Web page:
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The public health report for Bacup of 1849 paints a horryfying picture of the Bacup our ancestors lived in. There was at the time of the report no official authorities, apart from the gas company and the police and so therefore no restrictions or rules on what housing stands for example should be. Most of the houses were constructed of stone which was readily availablle. If you had working class ancestors living  Victorian or Edwardian Bacup the chances are they would have lived in one of the many terraced back to back one up one down houses that are still to be seen today the majority of these houses had two bedrooms and sometimes a attic. Downstairs there would be the living room and scullery and quite often a cellar. Some houses consisted of only one room and were commonly known as cellar dwellings. Accommodating families from two to six persons and in some cases not all of the same family. In 1849 there were 26 cellar dwellings this had risen by 1895 to 255 cellar dwellings 152 of these were occupied by families and 130 0f these were empty. Even so overcrowding was a huge problem. With no real sanitation provision  the roads, pathways and courtyards were often filthy with human waste. A report in the newspaper of 1865 stated that the paths are filthy as ever and the roads monstrous. Many of the streets lived in by our ancestors were built  on land  close to the various mills in Bacup and Stacksteads, by the mill owners and whilst the mills may have gone now, the streets still remain although many have now been demolished to make way for new buildings Many young couples got married and lived with their in-laws because they couldn't afford home of their own. These were the days when the mills started at 6.30 am and as some people had difficulty getting up they paid for the " Knocker up" to wake them. This he did using a long pole with which he tapped on the bedroom window calling out to you the time and waiting until he had an answer or saw the gas or candle light go on.The floors of lots of houses had no floor covering so sand was scattered on the stone floor and after it had been walked on for a period it was brushed off which left the stone clean. The vast majority of houses followed the same rule. During the week until Saturday the following decorated the fireplace. a Fender with e irons, a tidy betty to cover the ash pit under the fire, and a top bar, all of which needed cleaning by a method known as black leading. Saturday dinner all these were taken up and replaced with ones whose surface was brass and looked much posher. The round table legs were covered all week with the legs from woollen stockings., the feet of which had worn out, were uncovered. A chenille tablecloth was used as a table cover when meals were over  instead of a patterned America cloth one and a carpet square was laid on the floor for the weekend. The process was reversed before going to bed again on Sunday night. All the best shoes were cleaned and put away for another week. Kids from the poorer parts of Bacup such as Irwell Street and King Street ran around in bare feet during the summer months. Most lads and lasses where there were elder brothers and sisters wore their cast off's and it was common to see lads running around in pants just below knee length when the fashion was above the knee. Clogs were the footwear except on Saturday and Sunday afternoons when shoes or boots were worn. When the boot soles were worn out the uppers were taken to the Cloggers were a wooden clog sole was reattached. These examples come for the time just after the first world war when wages were low and unemployment high. Money was very short and with no National health service or National assistance, Unemployment benefit or free doctor care. Things could seem very bleak.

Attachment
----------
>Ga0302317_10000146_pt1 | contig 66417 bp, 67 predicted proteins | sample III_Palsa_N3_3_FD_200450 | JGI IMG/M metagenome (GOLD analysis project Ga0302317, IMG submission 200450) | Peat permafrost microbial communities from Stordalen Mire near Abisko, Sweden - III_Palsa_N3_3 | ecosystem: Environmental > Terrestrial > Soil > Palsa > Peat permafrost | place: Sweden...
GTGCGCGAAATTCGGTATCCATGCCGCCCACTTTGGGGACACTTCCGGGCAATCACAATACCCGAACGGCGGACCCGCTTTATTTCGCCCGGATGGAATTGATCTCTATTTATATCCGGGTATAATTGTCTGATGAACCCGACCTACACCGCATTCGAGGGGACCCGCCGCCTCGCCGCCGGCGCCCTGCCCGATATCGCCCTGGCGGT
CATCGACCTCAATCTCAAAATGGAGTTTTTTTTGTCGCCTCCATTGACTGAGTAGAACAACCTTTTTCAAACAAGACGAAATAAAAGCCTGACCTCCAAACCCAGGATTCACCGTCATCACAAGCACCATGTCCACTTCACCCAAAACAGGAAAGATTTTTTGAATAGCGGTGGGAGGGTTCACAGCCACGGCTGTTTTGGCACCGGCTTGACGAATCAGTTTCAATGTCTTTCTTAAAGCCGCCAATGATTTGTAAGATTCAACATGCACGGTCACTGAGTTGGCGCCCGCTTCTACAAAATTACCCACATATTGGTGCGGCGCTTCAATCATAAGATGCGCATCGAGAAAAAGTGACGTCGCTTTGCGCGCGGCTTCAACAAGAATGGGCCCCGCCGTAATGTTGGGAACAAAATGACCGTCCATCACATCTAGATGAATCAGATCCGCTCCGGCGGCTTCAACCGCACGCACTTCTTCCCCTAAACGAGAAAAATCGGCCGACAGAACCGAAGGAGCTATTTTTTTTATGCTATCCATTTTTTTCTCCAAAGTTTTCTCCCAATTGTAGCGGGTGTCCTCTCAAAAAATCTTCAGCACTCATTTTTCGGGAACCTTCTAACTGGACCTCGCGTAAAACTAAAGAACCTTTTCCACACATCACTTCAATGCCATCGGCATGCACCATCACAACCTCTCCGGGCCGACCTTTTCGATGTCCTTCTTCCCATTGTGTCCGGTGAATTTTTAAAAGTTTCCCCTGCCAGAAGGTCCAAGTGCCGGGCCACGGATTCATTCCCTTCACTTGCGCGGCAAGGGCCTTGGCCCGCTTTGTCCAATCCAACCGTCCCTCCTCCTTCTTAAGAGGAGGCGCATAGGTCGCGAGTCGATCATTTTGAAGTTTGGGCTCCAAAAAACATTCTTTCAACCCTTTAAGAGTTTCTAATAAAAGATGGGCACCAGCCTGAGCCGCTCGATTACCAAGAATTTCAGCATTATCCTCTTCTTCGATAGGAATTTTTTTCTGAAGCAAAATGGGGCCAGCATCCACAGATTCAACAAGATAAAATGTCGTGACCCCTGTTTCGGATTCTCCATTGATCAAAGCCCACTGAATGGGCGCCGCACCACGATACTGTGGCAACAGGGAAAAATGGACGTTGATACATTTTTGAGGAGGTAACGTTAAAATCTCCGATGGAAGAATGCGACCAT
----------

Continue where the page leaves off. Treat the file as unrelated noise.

Knocker Upper. Shaking out the rug.
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